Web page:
The whānau room “wasn’t used much”, so has been turned into a library for reading. “Children have to hear words so many times before they can absorb and use them in context,” says Caswell. “Sharing at least three books a day with a young child helps in them hearing words and learning new words.”

Children read aloud too – that is, they stand in front of their peers and talk about the stories and pictures in their profile books. Sometimes they do this with their favourite books from home, too.

The kindergarten has a Lilliput Library (a book-swap scheme) at its front gate and the children are responsible for it. They take turns at wearing the lanyard and being the kaitiaki (guardian).

Kaiako also act like sensitive radars to children’s speech. “Children might be sitting in the sandpit talking and working things out – we won’t speak, we won’t impose. But we might get the broom and sweep the path alongside so we can listen. Then we can say to a parent, ‘Do you notice this or that about your child’s speech?’ If they also have concerns, then it’s time to intervene.”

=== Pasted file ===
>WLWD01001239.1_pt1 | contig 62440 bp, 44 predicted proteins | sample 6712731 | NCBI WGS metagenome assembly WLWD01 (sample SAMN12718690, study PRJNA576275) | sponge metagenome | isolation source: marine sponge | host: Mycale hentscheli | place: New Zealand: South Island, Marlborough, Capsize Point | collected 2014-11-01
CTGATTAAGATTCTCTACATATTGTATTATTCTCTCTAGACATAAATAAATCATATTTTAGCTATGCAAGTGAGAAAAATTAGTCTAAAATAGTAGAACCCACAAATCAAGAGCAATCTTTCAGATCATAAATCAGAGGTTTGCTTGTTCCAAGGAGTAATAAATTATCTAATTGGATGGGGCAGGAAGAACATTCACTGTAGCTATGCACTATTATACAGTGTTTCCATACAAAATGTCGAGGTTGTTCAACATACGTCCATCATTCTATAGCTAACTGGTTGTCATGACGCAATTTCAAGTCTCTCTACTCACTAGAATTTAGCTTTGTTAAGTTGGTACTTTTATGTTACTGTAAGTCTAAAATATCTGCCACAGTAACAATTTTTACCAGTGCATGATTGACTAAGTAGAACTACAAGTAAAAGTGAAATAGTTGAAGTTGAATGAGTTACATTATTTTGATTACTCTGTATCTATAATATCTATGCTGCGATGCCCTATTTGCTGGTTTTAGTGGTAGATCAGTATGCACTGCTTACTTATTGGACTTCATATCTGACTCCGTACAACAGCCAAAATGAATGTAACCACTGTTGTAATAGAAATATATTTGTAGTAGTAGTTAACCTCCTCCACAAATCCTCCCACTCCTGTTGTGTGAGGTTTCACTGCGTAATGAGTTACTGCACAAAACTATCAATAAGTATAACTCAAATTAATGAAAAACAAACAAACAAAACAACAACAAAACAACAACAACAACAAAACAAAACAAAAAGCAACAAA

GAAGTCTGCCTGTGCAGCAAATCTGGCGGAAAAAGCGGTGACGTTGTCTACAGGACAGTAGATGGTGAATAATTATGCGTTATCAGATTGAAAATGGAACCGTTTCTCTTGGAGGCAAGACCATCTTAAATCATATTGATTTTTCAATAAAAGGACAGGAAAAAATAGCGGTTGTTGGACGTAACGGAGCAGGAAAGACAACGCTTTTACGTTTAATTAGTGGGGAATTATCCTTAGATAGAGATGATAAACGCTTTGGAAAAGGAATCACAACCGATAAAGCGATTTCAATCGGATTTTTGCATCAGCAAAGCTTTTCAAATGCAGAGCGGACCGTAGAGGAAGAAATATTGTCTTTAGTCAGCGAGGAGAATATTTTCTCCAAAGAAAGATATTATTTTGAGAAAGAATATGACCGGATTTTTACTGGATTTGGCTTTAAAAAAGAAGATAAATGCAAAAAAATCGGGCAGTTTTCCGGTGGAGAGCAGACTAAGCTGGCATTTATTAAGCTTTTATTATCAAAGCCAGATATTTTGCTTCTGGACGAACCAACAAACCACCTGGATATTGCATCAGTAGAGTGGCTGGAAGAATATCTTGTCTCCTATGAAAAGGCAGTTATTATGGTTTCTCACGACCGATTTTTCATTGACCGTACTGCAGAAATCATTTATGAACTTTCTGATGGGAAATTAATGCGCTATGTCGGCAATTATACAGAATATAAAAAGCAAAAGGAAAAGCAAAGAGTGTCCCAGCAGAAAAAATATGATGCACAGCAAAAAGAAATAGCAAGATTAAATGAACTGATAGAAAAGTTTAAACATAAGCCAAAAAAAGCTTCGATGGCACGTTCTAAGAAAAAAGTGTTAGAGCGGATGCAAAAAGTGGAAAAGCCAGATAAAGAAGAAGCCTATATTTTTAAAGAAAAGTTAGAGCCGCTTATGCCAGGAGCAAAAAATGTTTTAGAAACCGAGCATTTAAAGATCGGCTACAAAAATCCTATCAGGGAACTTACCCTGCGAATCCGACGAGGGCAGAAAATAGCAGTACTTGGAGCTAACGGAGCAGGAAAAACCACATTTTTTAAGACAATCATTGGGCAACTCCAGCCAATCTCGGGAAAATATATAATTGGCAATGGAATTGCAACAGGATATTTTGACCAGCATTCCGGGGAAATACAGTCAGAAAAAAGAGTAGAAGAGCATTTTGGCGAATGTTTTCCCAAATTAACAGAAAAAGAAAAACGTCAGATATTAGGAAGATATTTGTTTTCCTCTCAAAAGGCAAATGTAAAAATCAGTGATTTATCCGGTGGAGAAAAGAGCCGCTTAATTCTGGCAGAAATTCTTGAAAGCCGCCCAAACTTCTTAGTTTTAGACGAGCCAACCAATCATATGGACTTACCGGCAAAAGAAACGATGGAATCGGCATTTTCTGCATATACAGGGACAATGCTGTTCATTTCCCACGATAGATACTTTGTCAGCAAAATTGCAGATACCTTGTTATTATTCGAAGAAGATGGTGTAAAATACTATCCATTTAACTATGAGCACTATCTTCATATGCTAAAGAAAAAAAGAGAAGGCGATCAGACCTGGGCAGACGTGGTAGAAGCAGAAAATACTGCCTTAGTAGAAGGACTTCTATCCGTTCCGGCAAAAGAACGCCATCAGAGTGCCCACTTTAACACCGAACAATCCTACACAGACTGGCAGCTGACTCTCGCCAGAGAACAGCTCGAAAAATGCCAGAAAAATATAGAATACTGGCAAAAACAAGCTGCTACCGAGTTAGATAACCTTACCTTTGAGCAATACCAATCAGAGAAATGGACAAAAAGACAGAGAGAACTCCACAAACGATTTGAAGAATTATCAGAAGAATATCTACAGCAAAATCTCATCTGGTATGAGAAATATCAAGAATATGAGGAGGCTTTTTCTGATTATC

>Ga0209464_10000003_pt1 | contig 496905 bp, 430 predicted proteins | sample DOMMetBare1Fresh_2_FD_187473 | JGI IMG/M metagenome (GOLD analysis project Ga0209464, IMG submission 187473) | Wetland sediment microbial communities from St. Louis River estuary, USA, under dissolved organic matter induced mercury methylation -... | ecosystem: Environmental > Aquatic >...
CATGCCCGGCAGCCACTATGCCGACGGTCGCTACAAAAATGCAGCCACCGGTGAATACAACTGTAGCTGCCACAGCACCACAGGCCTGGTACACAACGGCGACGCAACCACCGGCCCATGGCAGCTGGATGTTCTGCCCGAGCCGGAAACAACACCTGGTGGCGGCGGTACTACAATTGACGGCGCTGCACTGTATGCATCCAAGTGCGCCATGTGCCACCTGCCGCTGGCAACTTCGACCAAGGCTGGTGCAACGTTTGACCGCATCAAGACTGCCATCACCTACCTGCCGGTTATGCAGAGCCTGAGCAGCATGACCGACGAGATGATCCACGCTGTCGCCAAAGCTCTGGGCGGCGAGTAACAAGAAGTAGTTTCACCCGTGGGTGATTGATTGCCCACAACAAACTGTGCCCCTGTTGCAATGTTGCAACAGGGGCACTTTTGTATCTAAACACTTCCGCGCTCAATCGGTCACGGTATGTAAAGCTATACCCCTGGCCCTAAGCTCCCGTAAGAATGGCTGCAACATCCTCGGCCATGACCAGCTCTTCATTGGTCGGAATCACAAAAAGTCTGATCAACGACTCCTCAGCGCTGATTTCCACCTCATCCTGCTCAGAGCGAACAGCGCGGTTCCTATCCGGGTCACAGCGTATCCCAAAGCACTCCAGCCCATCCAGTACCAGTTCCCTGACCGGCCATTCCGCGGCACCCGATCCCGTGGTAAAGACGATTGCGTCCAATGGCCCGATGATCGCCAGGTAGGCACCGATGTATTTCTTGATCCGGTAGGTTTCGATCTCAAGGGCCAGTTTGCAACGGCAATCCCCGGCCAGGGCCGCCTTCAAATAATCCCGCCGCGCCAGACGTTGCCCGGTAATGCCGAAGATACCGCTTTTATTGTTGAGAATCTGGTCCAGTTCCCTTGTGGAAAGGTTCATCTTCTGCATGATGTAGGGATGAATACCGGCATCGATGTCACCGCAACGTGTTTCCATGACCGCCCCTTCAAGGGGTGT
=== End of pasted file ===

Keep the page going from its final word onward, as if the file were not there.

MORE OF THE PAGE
Caswell believes in putting a child on the waiting list for speech-language services as soon as possible, because the list is so long. The issue might resolve and the child can drop off the list, but if it doesn’t resolve they will get help faster.

She worries that some parents can be reluctant to get help because of the fear of “getting a label”, but she works hard to make the process positive.

Kaiako make a point of “gifting” language. “A child might say to me, ‘Pen’, and I’ll say, ‘Yes, it’s a grey pen’, and later on, ‘Yes, it’s a grey pen writing in a black line.’”

Social language is important too. “A child might ask another child if they can play with them, and the other child’s automatic response is, ‘No’. So we say to the first child, ‘Ask the other child what they’re doing’, and then they’re off.”

Caswell says it’s about supplying language and asking questions – “How did that make you feel? Could you tell them how it made you feel?” – so children learn how to be social beings. Sometimes it’s enough for an older child to be supported to explain the social problem they’re facing and then they can work it out for themselves.